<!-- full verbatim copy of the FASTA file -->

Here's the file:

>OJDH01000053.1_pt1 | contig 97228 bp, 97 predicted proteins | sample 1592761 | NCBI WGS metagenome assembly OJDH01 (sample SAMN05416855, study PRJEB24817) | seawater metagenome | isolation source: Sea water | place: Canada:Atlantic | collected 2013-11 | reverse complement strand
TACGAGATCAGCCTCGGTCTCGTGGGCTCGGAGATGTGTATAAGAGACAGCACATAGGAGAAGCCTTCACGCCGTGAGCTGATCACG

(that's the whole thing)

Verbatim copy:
>OJDH01000053.1_pt1 | contig 97228 bp, 97 predicted proteins | sample 1592761 | NCBI WGS metagenome assembly OJDH01 (sample SAMN05416855, study PRJEB24817) | seawater metagenome | isolation source: Sea water | place: Canada:Atlantic | collected 2013-11 | reverse complement strand
TACGAGATCAGCCTCGGTCTCGTGGGCTCGGAGATGTGTATAAGAGACAGCACATAGGAGAAGCCTTCACGCCGTGAGCTGATCACG